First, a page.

Allyssa Victory Headshot

Allyssa Victory (Villanueva)

Criminal Justice/Police Practices Attorney

Allyssa Victory is a Criminal Justice/Police Practices Attorney at the ACLU of Northern California. In this capacity, Allyssa focuses on police reform as well as on law enforcement accountability and oversight.

In 2019, ACLU gained wins with the passage of AB 392 (use of force) and SB 1421 (access to peace officer records). Allyssa will work with ACLU’s statewide strategy team to ensure full enforcement and implementation of the new laws while advancing and initiating policing reforms in Northern California with community partners.

Prior to joining the ACLU, Allyssa practiced as a plaintiff’s employment attorney focused on discrimination, harassment, and wage and hour cases. She previously practiced with Legal Aid at Work and Feinberg, Jackson, Worthman, & Wasow LLP as the Post-Graduate Fellow for the California Employment Lawyers Association and still serves on its Diversity Outreach Committee. Most recently, Allyssa worked as a Litigation Attorney at Benjamin Law Group, representing plaintiffs in employment, housing, and contract disputes.

Allyssa is an Oakland native with a long record of organizing, beginning in high school with educational equity and youth justice. Allyssa is a graduate of UC San Diego. where she obtained her bachelor’s in Ethnic Studies with Honors and a minor in African American studies. While a UCSD student, Allyssa worked on access to higher education, campus climate and diversity, and led the Black Student Union to found the campus Black Resource Center.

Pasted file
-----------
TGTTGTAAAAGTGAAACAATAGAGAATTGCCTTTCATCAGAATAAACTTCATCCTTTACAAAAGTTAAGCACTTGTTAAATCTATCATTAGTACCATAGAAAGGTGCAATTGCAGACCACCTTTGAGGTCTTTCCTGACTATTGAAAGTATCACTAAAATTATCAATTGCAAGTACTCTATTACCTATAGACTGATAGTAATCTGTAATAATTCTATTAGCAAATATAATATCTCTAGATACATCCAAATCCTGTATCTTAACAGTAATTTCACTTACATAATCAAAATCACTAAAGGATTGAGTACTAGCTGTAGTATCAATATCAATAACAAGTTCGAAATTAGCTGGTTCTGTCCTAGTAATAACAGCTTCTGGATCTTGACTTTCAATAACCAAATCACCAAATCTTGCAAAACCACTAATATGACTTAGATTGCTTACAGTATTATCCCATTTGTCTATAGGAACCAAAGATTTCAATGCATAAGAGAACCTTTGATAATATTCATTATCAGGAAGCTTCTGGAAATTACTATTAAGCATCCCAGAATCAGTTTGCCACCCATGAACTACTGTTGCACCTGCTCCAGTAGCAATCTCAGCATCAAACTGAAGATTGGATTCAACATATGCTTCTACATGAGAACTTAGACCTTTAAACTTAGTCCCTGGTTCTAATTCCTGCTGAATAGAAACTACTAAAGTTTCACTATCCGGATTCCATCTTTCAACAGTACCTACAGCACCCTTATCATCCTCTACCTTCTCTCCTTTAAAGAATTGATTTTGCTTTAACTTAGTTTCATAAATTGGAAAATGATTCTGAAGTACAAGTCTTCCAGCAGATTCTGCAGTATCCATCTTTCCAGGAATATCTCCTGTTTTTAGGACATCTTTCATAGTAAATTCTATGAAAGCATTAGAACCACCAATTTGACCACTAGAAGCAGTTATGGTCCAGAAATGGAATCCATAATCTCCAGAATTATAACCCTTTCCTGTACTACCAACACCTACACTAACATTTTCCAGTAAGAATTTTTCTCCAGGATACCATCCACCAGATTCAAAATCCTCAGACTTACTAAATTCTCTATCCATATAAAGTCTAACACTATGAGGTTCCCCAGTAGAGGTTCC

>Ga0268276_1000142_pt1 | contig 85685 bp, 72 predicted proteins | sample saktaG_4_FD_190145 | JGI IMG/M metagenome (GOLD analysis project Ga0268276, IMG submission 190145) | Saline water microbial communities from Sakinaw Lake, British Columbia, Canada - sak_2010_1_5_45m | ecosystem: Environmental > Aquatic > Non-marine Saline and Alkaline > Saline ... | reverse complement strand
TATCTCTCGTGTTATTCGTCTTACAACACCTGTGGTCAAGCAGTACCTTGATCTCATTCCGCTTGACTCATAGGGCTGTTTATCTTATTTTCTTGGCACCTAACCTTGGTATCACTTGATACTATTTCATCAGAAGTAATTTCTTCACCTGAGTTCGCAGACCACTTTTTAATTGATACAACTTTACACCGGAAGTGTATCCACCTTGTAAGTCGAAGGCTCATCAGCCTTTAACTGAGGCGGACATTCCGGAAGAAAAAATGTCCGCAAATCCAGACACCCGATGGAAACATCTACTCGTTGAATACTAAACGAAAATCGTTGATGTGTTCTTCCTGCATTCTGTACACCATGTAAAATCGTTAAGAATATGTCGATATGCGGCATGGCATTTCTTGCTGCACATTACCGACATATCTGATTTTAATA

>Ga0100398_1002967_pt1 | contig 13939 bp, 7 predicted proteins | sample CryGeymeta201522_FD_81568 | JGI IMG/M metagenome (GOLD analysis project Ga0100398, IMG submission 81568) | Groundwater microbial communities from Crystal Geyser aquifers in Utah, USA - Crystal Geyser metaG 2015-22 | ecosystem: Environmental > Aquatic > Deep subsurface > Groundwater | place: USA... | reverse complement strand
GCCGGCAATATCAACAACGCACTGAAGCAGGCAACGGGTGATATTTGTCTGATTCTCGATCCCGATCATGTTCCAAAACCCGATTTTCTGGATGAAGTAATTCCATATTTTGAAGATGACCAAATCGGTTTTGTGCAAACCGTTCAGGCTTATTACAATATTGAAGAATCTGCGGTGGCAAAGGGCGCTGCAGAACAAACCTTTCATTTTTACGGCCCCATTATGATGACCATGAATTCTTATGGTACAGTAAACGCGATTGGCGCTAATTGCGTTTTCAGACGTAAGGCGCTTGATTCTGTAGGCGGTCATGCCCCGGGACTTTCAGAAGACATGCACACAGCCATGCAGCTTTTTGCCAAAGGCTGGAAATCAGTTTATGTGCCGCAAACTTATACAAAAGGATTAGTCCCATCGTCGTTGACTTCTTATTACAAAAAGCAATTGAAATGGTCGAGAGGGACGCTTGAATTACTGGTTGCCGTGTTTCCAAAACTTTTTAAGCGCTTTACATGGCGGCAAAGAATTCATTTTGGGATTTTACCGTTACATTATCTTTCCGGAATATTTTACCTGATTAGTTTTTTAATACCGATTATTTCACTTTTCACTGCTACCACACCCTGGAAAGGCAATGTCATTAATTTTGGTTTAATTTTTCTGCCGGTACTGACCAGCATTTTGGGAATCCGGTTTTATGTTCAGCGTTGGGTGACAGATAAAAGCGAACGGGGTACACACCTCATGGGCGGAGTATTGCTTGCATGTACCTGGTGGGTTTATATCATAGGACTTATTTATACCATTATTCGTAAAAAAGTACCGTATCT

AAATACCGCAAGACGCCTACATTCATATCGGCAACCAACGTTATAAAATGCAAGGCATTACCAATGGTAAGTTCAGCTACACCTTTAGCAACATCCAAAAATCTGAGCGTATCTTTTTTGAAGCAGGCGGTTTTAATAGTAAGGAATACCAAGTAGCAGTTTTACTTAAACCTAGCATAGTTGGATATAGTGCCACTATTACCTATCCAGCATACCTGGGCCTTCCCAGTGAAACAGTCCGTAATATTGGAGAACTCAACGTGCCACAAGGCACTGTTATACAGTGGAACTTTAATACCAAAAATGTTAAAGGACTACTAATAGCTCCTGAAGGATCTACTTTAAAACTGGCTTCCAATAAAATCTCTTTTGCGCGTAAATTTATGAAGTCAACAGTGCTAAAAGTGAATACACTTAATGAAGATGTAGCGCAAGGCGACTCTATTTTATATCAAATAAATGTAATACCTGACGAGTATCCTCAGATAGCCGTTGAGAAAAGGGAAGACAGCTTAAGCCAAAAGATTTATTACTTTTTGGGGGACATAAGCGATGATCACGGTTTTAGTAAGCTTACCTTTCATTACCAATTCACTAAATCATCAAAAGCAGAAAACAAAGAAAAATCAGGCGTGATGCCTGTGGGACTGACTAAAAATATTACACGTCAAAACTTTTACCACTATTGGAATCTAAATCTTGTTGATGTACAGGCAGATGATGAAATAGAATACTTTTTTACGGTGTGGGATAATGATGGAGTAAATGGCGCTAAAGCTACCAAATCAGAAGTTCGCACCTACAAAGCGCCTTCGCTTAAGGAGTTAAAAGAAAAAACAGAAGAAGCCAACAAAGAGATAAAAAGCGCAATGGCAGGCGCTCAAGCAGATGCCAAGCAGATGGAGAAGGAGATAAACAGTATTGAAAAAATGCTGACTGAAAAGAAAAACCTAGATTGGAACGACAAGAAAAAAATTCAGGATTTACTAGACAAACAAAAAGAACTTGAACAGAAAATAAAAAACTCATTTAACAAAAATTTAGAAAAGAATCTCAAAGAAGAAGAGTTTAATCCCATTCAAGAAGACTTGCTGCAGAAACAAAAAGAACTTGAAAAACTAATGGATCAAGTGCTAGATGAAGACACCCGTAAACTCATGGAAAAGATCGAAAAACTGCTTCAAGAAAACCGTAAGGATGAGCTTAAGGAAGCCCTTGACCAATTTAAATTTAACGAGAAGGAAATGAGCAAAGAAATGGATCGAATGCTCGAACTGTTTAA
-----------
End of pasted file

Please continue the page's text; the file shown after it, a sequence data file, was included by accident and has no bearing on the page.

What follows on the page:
Allyssa obtained her law degree from UC Hastings College of the Law with a concentration in Government Law. During law school, Allyssa led the Black Law Students Association, Employment and Labor Law Student Association, completed the pro bono service pledge, and helped to found the Hastings Diversity Coalition. In addition, Allyssa worked on staff with the Hastings Race and Poverty Law Journal to publish a student note on prosecutorial discretion and to host two symposiums: one on police reform and community oversight and the other on the American Bar Association’s mental health standards in criminal justice. As a third year law student, Allyssa externed for U.S. District Court Magistrate Judge Donna M. Ryu.

Allyssa also serves as volunteer staff for the Afrikan Black Coalition, provides workers’ rights trainings, is a California bar exam tutor, and is an advisory board member of the newly created East Bay Urban Alliance, which is currently piloting a re-entry program with Alameda County. In her spare time, Allyssa enjoys spending time at Oakland’s parks with her three dogs, graffiti stenciling, and spending time with her partner.